From: Census2000 <Census2000(a)ccmc.org>
Census Funding Bills Move Forward in House and Senate;Path to Final Action in the Fall
Census Bureau Clarifies Policy on Hiring Non-Citizens
The House of Representatives took its first step yesterday toward funding next year's
census as an Appropriations Committee panel approved its version of the Commerce spending
bill for the fiscal year that starts on October 1, 1999. The Subcommittee on Commerce,
Justice, State, and The Judiciary, chaired by Rep. Harold Rogers (R-KY),
allocated about $4.5 billion for final census preparations and operations. The amount
includes an extra $1.7 billion the Administration requested on June 1st to pay for a
revised plan without sampling to count some of the anticipated 46 million households that
won't mail back a questionnaire.
The 1997 balanced budget law forced House and Senate appropriators to work within spending
limits for discretionary (i.e. non-mandatory)
programs that are below this year's levels. The committees have been shifting money
among the 13 main federal budget accounts to meet spending priorities while sticking to
the overall budget ceiling. Before the Commerce subcommittee met, appropriators added to
funds to its account to bring the total spending level for the fiscal year 2000 (FY00)
measure to $35.8 billion.
The subcommittee paid for the large jump in census costs (this year's Census 2000
allocation is $1.8 billion) by classifying Census 2000 funding as "emergency"
spending. Budget rules exempt emergency spending from annual caps, giving lawmakers a way
to spend more without cutting
funds for other programs. It is not clear whether the full House, the Senate, and the
Administration will support such a funding maneuver. The Commerce-Justice-State bill
approved by the subcommittee includes $35.8
The Senate also debated its version of the FY00 Commerce spending measure this week. The
Senate Appropriations Committee approved a bill (S.1217) more than a month ago that does
not include the extra funds the Administration requested to comply with a January Supreme
Court decision. The Court ruled that federal law prohibits sampling methods
to calculate the state population totals used for congressional apportionment.
Several senators, including Sens. Jeff Bingaman (D-NM), Richard Durbin (D-IL), and Dianne
Feinstein (D-CA), urged full funding for census
operations. But they declined to offer amendments to provide the money, noting that the
appropriations panel will hold a hearing (possibly next week) to review the request for
supplemental funds. The Senate approved S. 1217 by voice vote yesterday.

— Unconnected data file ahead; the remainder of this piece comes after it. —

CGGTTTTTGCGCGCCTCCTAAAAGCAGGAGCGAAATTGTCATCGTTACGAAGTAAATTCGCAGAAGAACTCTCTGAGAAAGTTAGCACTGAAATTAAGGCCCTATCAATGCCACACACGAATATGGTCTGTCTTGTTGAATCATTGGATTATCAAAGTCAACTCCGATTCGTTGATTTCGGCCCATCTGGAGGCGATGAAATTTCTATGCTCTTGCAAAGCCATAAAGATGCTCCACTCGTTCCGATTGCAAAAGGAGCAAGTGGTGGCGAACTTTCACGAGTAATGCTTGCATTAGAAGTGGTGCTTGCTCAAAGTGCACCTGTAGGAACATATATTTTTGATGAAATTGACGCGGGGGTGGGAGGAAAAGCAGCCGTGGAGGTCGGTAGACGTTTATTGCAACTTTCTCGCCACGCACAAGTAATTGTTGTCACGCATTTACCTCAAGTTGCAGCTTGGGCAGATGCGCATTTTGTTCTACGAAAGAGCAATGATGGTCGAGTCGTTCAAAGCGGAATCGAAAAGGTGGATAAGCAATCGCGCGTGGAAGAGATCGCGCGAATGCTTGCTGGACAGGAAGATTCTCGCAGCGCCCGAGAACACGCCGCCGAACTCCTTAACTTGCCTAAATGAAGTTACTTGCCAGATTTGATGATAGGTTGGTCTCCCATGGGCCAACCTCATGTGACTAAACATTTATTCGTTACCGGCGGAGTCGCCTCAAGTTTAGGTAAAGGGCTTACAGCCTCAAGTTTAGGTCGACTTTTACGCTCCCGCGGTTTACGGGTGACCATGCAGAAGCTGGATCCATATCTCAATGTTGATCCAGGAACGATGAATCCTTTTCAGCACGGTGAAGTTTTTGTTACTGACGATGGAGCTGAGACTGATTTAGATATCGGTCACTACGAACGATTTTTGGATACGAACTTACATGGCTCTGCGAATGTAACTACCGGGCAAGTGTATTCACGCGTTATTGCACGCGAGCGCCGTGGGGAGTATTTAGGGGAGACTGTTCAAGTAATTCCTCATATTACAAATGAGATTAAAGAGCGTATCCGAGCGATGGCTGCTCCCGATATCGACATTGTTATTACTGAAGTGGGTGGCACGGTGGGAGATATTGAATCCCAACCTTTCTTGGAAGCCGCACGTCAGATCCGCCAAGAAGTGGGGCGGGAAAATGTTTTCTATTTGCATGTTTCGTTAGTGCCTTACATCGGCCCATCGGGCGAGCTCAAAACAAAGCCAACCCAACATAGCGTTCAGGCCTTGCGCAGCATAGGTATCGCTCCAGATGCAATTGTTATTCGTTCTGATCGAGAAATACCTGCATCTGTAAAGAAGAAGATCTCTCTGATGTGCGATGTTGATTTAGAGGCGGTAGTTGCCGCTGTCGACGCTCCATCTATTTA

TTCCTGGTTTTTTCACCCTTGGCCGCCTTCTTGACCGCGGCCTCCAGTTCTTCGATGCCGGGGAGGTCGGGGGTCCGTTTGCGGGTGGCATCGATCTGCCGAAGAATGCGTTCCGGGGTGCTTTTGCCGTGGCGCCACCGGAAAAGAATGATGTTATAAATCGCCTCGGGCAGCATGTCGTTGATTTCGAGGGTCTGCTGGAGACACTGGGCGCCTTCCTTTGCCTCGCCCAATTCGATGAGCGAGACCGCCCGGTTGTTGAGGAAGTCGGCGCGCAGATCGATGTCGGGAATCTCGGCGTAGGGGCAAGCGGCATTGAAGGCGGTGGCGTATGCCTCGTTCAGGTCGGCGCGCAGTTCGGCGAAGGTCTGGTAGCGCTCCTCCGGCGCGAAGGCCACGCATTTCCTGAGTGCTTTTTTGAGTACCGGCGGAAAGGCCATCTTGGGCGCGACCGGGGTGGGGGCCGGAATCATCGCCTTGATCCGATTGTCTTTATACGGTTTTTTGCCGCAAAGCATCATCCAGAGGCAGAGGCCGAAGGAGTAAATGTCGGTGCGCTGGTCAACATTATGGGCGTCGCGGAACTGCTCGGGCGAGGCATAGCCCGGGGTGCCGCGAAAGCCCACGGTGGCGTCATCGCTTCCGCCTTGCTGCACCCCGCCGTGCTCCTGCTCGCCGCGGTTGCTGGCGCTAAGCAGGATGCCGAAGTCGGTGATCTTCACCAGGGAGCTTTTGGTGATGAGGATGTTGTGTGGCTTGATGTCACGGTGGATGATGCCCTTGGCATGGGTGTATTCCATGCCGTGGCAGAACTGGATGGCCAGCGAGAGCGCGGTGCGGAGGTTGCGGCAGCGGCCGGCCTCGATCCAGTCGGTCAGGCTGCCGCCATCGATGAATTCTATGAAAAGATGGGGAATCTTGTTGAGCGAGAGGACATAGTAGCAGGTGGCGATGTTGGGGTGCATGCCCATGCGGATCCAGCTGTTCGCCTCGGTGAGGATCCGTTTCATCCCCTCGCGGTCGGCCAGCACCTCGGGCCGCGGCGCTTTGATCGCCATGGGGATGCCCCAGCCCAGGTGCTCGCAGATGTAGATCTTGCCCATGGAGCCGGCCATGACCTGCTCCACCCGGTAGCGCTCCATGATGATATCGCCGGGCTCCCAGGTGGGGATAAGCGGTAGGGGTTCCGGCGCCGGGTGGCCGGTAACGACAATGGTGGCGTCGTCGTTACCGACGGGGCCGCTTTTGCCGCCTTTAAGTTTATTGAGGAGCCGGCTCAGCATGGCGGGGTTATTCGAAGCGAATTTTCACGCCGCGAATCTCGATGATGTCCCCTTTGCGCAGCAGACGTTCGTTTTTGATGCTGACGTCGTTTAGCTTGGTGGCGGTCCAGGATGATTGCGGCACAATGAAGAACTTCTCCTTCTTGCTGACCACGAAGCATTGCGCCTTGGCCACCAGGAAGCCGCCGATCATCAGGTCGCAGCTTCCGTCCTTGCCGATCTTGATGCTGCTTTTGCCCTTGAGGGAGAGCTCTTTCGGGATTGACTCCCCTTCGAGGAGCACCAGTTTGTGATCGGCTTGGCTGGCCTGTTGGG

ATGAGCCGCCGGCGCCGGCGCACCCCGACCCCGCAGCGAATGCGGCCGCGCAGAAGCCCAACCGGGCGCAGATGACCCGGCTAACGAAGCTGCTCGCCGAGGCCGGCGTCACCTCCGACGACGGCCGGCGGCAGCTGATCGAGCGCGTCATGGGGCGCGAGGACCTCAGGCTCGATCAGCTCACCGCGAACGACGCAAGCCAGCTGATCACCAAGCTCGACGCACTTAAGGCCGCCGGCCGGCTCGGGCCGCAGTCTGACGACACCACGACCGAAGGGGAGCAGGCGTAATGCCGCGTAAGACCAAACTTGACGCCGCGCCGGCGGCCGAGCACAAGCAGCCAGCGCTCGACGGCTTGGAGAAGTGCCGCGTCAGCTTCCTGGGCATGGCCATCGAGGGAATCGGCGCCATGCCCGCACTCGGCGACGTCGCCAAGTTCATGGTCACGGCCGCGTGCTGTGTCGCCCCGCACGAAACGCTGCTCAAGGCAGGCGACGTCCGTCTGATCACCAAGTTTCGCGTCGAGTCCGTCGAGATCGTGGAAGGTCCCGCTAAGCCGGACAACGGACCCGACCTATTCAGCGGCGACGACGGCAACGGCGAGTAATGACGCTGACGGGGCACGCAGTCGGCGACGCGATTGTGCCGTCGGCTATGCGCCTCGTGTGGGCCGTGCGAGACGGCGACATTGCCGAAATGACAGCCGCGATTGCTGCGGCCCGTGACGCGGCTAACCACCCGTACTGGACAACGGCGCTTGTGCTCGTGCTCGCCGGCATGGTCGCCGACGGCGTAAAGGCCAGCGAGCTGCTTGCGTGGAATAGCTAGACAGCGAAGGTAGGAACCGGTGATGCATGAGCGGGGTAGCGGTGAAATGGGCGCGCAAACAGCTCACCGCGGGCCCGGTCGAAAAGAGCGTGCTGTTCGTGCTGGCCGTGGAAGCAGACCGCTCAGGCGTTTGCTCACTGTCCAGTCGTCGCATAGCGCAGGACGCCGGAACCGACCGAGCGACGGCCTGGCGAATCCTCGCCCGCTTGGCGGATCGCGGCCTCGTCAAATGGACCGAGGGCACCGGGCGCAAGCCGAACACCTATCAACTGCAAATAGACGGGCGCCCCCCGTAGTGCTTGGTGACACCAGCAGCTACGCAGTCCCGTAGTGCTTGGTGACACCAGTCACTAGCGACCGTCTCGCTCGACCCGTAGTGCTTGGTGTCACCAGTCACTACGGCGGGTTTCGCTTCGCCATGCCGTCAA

Rep. Carolyn Maloney (D-NY), the senior Democrat on the census oversight subcommittee,
said that while the funding level in the House bill is "great news," the
"Republicans created this mergency" by failing to support a "less
expensive, more accurate census plan." Congress tentatively plans to start its
summer recess on August 7; legislators would not return to Washington until after Labor
Census 2000 hiring policy changes: The Census Bureau has issued a new policy regarding
citizenship requirements for temporary Census 2000
jobs, including enumerator, office manager, and partnership specialist positions. A
waiver granted by the Department of Commerce will allow
the Bureau to hire employees without giving priority to U.S. citizens. Job applicants must
be legally eligible to work in the United States.
The revised policy reflects the Bureau's goal of hiring census workers who live in the
neighborhoods they will count. Originally the Bureau said it would hire non-citizens only
if qualified citizens are not available, in accordance with federal hiring rules.
Immigrant advocates countered that communities where large numbers of non-citizens live
would be hard to count accurately unless local residents are hired to conduct outreach
activities and visit unresponsive households. The Bureau said it would change its
recruitment and training materials to
remove citizenship as a criterion. The agency says it must hire about 860,000 temporary
workers to conduct the 2000 census.
Congressional hearing planned: The House Subcommittee on the Census will hold a hearing on
July 27th to review the Census 2000 paid advertising campaign and the Census in the
Schools program. The hearing will begin at 10:00 a.m. in room 2247 Rayburn House Office
Building. The panel is expected to hear testimony from the Census Bureau, Census 2000
advertising firms, school materials developer Scholastic, Inc., and the Bureau's
stakeholder advisory committees.
Last March, the Committee on Government Reform approved several measures sponsored by
census panel Chairman Dan Miller (R-FL), including bills to authorize $300 million for
census outreach and advertising and to increase outreach to schools and teachers.
Although there were no hearings on the legislation, Census Bureau Director Kenneth Prewitt
said at the time that he did not oppose the proposals as long as Congress allocated
sufficient funds for the activities.
Questions about the information contained in this News Alert may be directed to TerriAnn
Lowenthal at 202/484-2270 or, by e-mail at <terriann2k(a)aol.com>om>. For copies of
previous News Alerts and other information, use our web site www.census2000.org